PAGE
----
The innovation slingers from MIT Senseable City Lab have shown up at the Copenhagen Conference, and they’ve brought an idea with them that’s actually worth talking about. The Copenhagen Wheel – named not just for the city of its unveiling but also for Copenhagen’s role in a biking renaissance over the past several years – employs regenerative braking, an electric motor and even a Bluetooth connection to your iPhone for real-time data display.

Anytime you step on the brakes, the generator collects power that it stores in an on-board battery. A sensor in the wheel’s hub can tell when your ride becomes strenuous, like when you’re heading uphill. The sensor then triggers an electric motor that boosts your forward pedaling power. The next time you hit the brakes the cycle starts all over.


But this next-gen bike doesn’t stop at regenerative braking and electric helper motors. A Bluetooth connection in the wheel can speak to an iPhone that fits snugly into the mount on your handlebars. From there it feeds you all kinds of information through an app, including map and traffic info, heightened pollution alerts, speed, distance, fitness data, etc.

The app then lets you share your data with friends through social networks, helping you keep track of your friends throughout the city. It also allows riders to anonymously share urban and environmental data collected by sensors in the wheel with other riders around the city, creating a centralized information hub that’s constantly fed real time info by bikers spread across the landscape. It even lets you rack up “green miles” as you travel about, a system not unlike a frequent-flyer program that rewards you for logging time on your bike rather than a car, bus or train.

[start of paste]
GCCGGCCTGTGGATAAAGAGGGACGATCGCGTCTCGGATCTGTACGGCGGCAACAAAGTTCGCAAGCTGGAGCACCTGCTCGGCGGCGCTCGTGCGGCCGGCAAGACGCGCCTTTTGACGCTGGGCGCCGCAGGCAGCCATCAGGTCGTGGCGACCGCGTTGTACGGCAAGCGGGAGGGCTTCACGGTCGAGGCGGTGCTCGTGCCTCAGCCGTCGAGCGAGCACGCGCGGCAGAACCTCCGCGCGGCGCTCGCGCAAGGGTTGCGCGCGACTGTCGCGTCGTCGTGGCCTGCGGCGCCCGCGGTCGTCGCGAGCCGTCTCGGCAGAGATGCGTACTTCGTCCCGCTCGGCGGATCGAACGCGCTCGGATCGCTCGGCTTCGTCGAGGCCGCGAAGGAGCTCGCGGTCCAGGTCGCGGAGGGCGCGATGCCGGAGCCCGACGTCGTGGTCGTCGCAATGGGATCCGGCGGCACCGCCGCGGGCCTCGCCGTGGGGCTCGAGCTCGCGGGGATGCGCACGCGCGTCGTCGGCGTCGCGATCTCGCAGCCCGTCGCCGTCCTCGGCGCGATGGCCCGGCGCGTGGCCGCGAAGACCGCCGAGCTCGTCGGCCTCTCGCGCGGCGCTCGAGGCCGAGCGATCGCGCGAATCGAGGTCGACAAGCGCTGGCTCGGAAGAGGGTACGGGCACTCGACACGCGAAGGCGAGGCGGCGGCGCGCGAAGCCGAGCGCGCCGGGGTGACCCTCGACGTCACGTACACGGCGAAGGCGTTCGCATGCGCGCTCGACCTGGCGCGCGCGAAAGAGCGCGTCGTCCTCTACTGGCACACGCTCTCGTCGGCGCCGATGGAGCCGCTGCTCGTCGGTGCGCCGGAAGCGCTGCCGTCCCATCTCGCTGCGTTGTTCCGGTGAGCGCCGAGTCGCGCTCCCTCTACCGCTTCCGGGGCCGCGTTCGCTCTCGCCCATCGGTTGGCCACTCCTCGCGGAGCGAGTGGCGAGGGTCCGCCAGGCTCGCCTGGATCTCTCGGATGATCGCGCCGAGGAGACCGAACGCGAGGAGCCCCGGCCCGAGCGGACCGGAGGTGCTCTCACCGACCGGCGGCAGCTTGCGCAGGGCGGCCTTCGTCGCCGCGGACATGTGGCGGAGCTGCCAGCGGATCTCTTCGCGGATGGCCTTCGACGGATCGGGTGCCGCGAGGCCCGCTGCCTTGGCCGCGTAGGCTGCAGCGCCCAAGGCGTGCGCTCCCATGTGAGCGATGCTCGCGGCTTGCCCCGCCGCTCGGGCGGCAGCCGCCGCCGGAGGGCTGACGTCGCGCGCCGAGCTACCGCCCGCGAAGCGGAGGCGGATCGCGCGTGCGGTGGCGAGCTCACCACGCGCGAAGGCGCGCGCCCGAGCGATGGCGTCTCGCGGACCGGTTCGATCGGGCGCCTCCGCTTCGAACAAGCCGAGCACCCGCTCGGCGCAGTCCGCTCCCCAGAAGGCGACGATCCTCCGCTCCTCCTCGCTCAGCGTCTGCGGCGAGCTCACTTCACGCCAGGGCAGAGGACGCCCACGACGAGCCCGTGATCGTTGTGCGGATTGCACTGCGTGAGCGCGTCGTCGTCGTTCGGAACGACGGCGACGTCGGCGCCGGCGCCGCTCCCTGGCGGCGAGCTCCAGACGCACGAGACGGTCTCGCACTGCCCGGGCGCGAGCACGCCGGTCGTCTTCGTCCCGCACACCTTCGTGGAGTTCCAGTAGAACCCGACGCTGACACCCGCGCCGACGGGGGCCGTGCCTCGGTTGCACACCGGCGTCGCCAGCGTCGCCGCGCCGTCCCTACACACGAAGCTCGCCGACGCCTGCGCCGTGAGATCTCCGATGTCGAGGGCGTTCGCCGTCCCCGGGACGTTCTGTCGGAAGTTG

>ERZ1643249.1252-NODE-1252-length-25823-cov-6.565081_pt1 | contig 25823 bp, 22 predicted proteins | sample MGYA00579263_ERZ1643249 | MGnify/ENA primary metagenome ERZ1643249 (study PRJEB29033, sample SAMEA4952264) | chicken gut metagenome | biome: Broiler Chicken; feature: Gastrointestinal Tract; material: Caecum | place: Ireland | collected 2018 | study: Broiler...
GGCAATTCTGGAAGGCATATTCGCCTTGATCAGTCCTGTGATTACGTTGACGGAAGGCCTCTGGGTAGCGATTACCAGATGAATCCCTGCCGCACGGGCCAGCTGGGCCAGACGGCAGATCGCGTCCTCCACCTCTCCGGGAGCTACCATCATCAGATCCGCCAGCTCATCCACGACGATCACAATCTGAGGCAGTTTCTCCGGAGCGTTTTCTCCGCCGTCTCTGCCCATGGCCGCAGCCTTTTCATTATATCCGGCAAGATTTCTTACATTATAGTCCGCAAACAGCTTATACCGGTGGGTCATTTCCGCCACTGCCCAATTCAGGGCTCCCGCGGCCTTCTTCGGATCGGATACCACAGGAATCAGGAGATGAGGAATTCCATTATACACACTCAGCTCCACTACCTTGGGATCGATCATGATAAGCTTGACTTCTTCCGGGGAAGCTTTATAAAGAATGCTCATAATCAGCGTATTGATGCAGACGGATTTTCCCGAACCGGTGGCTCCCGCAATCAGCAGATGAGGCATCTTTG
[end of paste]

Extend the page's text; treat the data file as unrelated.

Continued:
All of the sensors, instrumentation, batteries and motor are packed in the Copenhagen Wheel itself (which is actually just the hub), and a spoking method devised by the team allows the hub to mount on any bicycle rim, though there’s no mention of how much weight it adds to your ride. The Copenhagen Wheel should hit the market within a year, retailing for between $500 and $1,000.